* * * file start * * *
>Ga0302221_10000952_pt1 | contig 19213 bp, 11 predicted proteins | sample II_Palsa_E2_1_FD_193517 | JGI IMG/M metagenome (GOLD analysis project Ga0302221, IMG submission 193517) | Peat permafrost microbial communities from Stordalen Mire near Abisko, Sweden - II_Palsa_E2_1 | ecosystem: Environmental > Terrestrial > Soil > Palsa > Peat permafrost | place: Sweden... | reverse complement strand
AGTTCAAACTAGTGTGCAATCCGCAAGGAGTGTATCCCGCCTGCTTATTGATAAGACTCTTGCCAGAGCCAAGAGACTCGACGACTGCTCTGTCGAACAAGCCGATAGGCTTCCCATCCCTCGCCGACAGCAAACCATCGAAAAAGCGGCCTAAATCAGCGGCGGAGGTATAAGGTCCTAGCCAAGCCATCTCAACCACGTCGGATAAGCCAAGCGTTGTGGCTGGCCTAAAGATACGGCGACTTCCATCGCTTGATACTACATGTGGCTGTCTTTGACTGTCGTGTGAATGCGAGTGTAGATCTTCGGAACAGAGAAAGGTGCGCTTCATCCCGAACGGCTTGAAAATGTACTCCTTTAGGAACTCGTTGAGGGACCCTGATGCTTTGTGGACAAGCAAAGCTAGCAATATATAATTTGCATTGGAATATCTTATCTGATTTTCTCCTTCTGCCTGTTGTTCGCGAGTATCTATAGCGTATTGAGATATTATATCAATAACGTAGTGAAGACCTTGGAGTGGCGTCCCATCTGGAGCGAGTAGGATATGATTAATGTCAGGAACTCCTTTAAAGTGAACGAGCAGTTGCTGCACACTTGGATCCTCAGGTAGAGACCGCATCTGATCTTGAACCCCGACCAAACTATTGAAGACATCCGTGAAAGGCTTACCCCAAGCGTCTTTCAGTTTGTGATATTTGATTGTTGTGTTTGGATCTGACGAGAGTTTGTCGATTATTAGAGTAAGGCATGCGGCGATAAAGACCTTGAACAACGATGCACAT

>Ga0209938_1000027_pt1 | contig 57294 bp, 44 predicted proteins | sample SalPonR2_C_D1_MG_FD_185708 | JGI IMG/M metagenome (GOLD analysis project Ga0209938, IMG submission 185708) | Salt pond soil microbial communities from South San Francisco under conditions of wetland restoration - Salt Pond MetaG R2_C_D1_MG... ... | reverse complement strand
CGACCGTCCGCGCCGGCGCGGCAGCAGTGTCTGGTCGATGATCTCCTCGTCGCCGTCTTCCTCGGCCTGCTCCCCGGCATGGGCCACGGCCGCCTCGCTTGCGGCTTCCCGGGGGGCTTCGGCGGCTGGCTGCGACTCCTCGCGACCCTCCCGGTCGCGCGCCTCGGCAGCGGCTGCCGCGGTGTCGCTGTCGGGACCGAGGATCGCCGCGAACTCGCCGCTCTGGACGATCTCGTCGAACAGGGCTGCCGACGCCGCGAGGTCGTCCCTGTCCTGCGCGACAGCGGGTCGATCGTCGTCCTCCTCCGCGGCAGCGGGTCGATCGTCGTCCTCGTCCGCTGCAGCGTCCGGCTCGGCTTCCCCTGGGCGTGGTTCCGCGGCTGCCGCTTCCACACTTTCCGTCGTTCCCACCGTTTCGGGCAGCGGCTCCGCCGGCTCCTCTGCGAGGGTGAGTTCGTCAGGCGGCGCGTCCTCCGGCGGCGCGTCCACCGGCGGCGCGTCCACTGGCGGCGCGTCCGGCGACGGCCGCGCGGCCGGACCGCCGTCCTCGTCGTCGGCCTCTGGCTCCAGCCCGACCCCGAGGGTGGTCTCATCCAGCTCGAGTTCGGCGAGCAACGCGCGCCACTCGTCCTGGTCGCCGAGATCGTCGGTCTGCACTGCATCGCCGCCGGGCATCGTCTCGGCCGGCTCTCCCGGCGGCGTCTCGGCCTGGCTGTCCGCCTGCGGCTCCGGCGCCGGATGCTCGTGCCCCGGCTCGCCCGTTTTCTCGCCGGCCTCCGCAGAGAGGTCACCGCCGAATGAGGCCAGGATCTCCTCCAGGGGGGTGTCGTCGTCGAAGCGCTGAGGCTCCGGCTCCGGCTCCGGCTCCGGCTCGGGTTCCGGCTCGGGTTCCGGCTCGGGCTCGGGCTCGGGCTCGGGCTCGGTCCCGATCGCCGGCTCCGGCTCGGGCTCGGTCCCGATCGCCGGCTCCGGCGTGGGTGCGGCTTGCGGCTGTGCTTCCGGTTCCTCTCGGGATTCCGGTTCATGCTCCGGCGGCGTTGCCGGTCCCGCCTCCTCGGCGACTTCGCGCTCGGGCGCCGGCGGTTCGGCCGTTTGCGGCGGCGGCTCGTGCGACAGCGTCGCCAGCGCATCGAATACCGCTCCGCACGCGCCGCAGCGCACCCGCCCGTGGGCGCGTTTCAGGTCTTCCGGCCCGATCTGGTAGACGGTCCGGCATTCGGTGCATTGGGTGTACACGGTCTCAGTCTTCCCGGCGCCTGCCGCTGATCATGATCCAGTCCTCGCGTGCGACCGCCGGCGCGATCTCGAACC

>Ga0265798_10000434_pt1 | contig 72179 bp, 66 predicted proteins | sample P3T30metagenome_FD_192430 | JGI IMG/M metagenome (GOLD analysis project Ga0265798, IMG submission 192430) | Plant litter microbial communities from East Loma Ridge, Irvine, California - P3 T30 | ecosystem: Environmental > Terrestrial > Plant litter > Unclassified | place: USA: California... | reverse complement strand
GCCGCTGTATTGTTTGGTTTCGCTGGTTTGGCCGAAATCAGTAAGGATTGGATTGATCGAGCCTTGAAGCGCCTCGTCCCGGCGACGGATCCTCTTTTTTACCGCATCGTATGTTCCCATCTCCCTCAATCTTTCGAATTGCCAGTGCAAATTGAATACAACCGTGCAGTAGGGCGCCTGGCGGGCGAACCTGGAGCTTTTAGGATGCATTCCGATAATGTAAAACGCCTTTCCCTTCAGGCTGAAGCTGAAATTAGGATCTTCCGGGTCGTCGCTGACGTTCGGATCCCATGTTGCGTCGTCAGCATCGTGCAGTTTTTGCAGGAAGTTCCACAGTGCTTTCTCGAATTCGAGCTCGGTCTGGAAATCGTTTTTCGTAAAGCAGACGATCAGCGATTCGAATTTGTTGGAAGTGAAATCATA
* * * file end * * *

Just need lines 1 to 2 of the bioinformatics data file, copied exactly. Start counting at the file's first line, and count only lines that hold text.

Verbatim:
>Ga0302221_10000952_pt1 | contig 19213 bp, 11 predicted proteins | sample II_Palsa_E2_1_FD_193517 | JGI IMG/M metagenome (GOLD analysis project Ga0302221, IMG submission 193517) | Peat permafrost microbial communities from Stordalen Mire near Abisko, Sweden - II_Palsa_E2_1 | ecosystem: Environmental > Terrestrial > Soil > Palsa > Peat permafrost | place: Sweden... | reverse complement strand
AGTTCAAACTAGTGTGCAATCCGCAAGGAGTGTATCCCGCCTGCTTATTGATAAGACTCTTGCCAGAGCCAAGAGACTCGACGACTGCTCTGTCGAACAAGCCGATAGGCTTCCCATCCCTCGCCGACAGCAAACCATCGAAAAAGCGGCCTAAATCAGCGGCGGAGGTATAAGGTCCTAGCCAAGCCATCTCAACCACGTCGGATAAGCCAAGCGTTGTGGCTGGCCTAAAGATACGGCGACTTCCATCGCTTGATACTACATGTGGCTGTCTTTGACTGTCGTGTGAATGCGAGTGTAGATCTTCGGAACAGAGAAAGGTGCGCTTCATCCCGAACGGCTTGAAAATGTACTCCTTTAGGAACTCGTTGAGGGACCCTGATGCTTTGTGGACAAGCAAAGCTAGCAATATATAATTTGCATTGGAATATCTTATCTGATTTTCTCCTTCTGCCTGTTGTTCGCGAGTATCTATAGCGTATTGAGATATTATATCAATAACGTAGTGAAGACCTTGGAGTGGCGTCCCATCTGGAGCGAGTAGGATATGATTAATGTCAGGAACTCCTTTAAAGTGAACGAGCAGTTGCTGCACACTTGGATCCTCAGGTAGAGACCGCATCTGATCTTGAACCCCGACCAAACTATTGAAGACATCCGTGAAAGGCTTACCCCAAGCGTCTTTCAGTTTGTGATATTTGATTGTTGTGTTTGGATCTGACGAGAGTTTGTCGATTATTAGAGTAAGGCATGCGGCGATAAAGACCTTGAACAACGATGCACAT